Dispatches from Solitude

It’s here. Edited by Bradford Morrow, the 75th Issue of Conjunctions titled, Dispatches from Solitude.

While plagues have historically fostered every kind of loss—of freedom, of livelihood, of hope, of life itself—the isolation of grim eras such as the one we are now experiencing can also provoke introspection, fresh curiosity, and, with luck and mettle, singular creativity. If necessity is the mother of invention, so can deprivation generate art that might not otherwise have come into being, the constraints of sequestration thus giving rise to many voices and visions.

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Illuminations of Desire

I was watching an independent film titled Codependent Lesbian Space Alien Seeks Same when I stopped to consider whether Barnes and Noble has a marked-out section for Codependent Lesbian Space Alien Fiction. Then I asked myself the question: should B&N strive for genre exactitude and expand the signage in their stores or should they continue with a reasonably limited collection of genres that will avoid the clutter and confusion of too many categories but at the same time will allow for many worthy titles to be lost in the morass of titles that are mistakenly related: Fish For Sashimi filed in the Aquarium section; The Great God Brown lost in Speculative Religion; Stephen King mistakenly placed in with the good books; Rikki Ducornet sorted under Hot Authors.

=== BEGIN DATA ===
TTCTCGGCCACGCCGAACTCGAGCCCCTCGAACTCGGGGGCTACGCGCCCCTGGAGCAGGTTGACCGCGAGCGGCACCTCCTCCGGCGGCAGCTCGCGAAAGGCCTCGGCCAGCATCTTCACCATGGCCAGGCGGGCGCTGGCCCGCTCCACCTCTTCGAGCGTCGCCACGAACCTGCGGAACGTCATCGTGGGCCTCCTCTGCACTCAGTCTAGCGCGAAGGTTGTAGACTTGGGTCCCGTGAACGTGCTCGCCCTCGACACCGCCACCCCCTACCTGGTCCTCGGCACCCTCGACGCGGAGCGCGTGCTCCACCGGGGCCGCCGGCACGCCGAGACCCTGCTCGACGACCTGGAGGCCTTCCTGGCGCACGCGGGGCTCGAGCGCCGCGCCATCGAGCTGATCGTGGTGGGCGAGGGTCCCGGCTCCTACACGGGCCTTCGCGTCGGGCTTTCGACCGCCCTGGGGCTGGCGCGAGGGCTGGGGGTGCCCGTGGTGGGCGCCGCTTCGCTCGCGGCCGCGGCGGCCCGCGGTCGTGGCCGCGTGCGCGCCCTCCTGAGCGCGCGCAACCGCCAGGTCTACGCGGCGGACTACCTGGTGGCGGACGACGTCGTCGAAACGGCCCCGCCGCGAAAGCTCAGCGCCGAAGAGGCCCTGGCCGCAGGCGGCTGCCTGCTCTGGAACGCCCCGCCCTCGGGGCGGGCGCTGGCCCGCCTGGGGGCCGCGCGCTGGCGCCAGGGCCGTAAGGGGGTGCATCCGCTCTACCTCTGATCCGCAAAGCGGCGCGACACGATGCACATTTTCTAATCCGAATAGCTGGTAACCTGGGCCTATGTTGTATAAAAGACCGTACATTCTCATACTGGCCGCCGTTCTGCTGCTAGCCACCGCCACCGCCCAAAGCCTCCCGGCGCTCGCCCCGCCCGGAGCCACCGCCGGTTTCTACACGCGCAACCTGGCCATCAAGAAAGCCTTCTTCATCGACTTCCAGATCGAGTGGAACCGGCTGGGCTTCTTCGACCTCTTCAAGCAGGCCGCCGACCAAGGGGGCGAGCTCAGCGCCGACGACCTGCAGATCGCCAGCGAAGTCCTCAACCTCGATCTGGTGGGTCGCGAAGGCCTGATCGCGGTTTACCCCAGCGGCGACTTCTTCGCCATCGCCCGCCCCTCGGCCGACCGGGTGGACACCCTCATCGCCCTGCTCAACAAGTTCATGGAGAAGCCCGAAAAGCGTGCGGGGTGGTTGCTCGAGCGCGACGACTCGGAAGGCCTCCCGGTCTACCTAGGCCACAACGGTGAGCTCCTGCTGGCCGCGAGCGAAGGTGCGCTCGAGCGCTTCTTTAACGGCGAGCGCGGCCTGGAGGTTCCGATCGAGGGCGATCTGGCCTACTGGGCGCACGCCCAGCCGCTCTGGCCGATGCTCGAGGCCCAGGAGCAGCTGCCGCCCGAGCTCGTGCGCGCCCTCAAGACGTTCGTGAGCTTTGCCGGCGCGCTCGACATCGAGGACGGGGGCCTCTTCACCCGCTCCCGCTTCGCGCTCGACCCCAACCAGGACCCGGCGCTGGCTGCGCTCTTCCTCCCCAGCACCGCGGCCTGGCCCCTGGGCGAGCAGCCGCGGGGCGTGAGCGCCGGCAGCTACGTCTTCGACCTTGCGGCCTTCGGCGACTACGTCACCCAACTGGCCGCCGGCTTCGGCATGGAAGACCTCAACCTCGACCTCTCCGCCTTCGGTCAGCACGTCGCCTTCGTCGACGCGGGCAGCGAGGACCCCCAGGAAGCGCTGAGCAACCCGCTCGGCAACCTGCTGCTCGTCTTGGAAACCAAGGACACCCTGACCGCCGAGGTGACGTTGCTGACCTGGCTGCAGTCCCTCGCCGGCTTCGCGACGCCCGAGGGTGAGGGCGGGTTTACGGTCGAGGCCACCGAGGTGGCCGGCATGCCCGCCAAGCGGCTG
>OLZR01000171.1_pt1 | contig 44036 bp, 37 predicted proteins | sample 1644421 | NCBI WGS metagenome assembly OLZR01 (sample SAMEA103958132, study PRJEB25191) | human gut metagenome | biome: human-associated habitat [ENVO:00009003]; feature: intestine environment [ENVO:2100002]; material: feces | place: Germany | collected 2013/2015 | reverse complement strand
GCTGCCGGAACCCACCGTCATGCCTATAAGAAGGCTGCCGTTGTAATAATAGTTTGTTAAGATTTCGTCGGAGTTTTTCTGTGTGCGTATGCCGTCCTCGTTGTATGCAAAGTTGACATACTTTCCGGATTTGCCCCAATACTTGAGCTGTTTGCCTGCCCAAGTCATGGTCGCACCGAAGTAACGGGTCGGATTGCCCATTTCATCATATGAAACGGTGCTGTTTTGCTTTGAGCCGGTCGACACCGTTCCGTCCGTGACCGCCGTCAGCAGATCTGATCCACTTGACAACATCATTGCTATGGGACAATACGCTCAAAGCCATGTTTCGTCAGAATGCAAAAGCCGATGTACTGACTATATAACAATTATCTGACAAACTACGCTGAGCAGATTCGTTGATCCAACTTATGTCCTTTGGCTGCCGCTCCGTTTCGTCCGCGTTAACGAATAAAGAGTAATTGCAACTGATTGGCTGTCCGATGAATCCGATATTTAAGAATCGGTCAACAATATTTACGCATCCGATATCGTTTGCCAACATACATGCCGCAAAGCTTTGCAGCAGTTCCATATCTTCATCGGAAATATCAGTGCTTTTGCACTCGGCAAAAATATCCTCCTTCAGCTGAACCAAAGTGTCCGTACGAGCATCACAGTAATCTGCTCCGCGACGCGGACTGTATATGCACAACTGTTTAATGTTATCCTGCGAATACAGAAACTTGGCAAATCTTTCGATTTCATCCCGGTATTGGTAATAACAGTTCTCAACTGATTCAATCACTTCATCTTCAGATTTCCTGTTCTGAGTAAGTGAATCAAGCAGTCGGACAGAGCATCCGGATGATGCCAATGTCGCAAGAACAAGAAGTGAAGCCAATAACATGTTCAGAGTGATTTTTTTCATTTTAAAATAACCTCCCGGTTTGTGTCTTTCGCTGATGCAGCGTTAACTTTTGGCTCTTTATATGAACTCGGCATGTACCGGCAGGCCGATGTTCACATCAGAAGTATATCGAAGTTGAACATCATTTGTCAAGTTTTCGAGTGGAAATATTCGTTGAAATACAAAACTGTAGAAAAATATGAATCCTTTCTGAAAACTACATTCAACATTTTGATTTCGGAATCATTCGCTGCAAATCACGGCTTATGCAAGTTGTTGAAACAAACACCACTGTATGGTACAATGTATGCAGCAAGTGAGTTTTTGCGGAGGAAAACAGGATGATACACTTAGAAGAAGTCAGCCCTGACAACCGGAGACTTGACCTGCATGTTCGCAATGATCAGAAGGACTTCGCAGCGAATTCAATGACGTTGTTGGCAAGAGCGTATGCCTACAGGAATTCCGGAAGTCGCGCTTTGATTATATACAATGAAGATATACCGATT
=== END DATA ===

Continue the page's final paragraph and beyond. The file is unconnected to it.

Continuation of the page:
We seem to get into a discussion of genres at  least once a year. I personally subscribe to the theory that genres were created so that booksellers would know where to exhibit their wares. For most readers, if they enjoy reading, say, Science Fiction, then if someone tells them a book is science fiction, they will read it. Besides, where do we slot Codependent Lesbian Space Alien Seeks Same: under Psychology, under Sexual Preferences, under Science Fiction, or even under Stationery Stores.

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